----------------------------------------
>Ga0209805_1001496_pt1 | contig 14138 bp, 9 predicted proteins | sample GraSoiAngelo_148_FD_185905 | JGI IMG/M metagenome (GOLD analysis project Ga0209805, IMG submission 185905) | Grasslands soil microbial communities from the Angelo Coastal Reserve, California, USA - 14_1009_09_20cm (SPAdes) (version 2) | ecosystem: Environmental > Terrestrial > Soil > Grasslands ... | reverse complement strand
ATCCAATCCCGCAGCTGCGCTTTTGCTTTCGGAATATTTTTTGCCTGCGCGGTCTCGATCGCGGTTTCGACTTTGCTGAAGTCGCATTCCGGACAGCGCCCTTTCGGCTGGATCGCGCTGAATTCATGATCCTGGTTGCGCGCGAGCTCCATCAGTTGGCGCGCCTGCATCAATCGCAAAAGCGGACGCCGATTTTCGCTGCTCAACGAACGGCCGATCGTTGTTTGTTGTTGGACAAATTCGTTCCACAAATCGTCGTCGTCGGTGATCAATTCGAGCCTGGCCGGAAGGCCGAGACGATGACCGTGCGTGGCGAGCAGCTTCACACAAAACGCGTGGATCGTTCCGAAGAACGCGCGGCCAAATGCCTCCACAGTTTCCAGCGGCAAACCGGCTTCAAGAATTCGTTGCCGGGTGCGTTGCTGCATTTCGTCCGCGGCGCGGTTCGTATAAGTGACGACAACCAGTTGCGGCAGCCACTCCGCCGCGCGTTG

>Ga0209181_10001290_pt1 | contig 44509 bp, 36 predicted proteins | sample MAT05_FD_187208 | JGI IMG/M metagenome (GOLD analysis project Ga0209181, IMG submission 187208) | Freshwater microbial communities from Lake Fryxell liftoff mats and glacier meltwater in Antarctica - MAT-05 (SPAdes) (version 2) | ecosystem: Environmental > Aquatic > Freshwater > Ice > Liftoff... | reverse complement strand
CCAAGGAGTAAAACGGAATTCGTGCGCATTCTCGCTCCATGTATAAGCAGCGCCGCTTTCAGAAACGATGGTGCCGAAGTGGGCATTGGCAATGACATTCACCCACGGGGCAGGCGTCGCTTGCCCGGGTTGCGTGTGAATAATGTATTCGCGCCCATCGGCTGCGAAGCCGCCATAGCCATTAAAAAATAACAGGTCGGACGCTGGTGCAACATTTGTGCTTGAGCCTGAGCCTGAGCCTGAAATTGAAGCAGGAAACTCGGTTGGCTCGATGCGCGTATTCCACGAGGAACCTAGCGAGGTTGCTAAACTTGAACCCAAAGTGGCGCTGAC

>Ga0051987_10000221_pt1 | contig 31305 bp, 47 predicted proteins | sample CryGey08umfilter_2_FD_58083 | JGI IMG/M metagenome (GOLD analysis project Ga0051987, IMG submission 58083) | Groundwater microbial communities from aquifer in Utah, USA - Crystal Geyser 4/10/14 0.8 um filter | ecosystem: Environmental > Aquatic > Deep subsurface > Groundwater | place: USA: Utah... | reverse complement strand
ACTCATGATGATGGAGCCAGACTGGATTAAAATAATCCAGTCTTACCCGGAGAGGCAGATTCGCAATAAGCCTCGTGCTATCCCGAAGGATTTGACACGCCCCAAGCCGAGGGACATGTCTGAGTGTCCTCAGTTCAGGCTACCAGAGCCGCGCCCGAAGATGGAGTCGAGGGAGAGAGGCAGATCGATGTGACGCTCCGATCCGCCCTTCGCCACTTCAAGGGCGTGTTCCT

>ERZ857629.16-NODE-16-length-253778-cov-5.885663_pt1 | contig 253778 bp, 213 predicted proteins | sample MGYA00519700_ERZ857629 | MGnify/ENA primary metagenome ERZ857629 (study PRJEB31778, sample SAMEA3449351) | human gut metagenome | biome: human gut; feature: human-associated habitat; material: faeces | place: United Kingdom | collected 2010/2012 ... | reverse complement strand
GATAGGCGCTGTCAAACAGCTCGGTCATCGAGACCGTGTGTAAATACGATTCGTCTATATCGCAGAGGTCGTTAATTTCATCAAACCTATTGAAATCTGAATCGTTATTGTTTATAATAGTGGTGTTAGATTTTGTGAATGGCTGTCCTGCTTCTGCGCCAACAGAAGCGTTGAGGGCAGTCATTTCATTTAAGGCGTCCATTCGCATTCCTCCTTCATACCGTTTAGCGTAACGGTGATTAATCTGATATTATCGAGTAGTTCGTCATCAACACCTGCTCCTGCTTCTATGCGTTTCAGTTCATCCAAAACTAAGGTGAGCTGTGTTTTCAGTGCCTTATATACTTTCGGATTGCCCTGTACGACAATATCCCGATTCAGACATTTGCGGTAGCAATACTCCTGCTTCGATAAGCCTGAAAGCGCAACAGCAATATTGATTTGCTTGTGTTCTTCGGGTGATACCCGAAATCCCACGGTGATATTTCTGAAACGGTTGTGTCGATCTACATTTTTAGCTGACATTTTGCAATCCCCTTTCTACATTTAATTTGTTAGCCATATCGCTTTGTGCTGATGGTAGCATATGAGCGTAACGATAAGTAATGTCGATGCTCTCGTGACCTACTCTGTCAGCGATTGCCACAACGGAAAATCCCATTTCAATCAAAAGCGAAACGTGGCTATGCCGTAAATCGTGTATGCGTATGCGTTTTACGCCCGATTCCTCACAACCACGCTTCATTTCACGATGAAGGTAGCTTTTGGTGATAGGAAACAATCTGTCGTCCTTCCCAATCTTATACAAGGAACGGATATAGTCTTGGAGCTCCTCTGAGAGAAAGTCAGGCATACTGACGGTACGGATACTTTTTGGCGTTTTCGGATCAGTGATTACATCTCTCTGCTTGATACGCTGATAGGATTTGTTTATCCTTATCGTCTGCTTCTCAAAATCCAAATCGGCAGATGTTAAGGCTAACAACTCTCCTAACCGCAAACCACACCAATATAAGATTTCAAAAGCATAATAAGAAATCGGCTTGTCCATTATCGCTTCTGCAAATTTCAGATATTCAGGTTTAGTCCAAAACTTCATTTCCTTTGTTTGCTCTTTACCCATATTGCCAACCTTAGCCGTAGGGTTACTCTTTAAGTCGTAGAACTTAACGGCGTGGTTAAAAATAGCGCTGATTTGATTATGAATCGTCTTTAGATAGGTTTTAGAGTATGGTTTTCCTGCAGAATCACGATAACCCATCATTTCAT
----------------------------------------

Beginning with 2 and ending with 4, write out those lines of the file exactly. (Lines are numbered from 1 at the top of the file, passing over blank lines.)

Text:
ATCCAATCCCGCAGCTGCGCTTTTGCTTTCGGAATATTTTTTGCCTGCGCGGTCTCGATCGCGGTTTCGACTTTGCTGAAGTCGCATTCCGGACAGCGCCCTTTCGGCTGGATCGCGCTGAATTCATGATCCTGGTTGCGCGCGAGCTCCATCAGTTGGCGCGCCTGCATCAATCGCAAAAGCGGACGCCGATTTTCGCTGCTCAACGAACGGCCGATCGTTGTTTGTTGTTGGACAAATTCGTTCCACAAATCGTCGTCGTCGGTGATCAATTCGAGCCTGGCCGGAAGGCCGAGACGATGACCGTGCGTGGCGAGCAGCTTCACACAAAACGCGTGGATCGTTCCGAAGAACGCGCGGCCAAATGCCTCCACAGTTTCCAGCGGCAAACCGGCTTCAAGAATTCGTTGCCGGGTGCGTTGCTGCATTTCGTCCGCGGCGCGGTTCGTATAAGTGACGACAACCAGTTGCGGCAGCCACTCCGCCGCGCGTTG

>Ga0209181_10001290_pt1 | contig 44509 bp, 36 predicted proteins | sample MAT05_FD_187208 | JGI IMG/M metagenome (GOLD analysis project Ga0209181, IMG submission 187208) | Freshwater microbial communities from Lake Fryxell liftoff mats and glacier meltwater in Antarctica - MAT-05 (SPAdes) (version 2) | ecosystem: Environmental > Aquatic > Freshwater > Ice > Liftoff... | reverse complement strand
CCAAGGAGTAAAACGGAATTCGTGCGCATTCTCGCTCCATGTATAAGCAGCGCCGCTTTCAGAAACGATGGTGCCGAAGTGGGCATTGGCAATGACATTCACCCACGGGGCAGGCGTCGCTTGCCCGGGTTGCGTGTGAATAATGTATTCGCGCCCATCGGCTGCGAAGCCGCCATAGCCATTAAAAAATAACAGGTCGGACGCTGGTGCAACATTTGTGCTTGAGCCTGAGCCTGAGCCTGAAATTGAAGCAGGAAACTCGGTTGGCTCGATGCGCGTATTCCACGAGGAACCTAGCGAGGTTGCTAAACTTGAACCCAAAGTGGCGCTGAC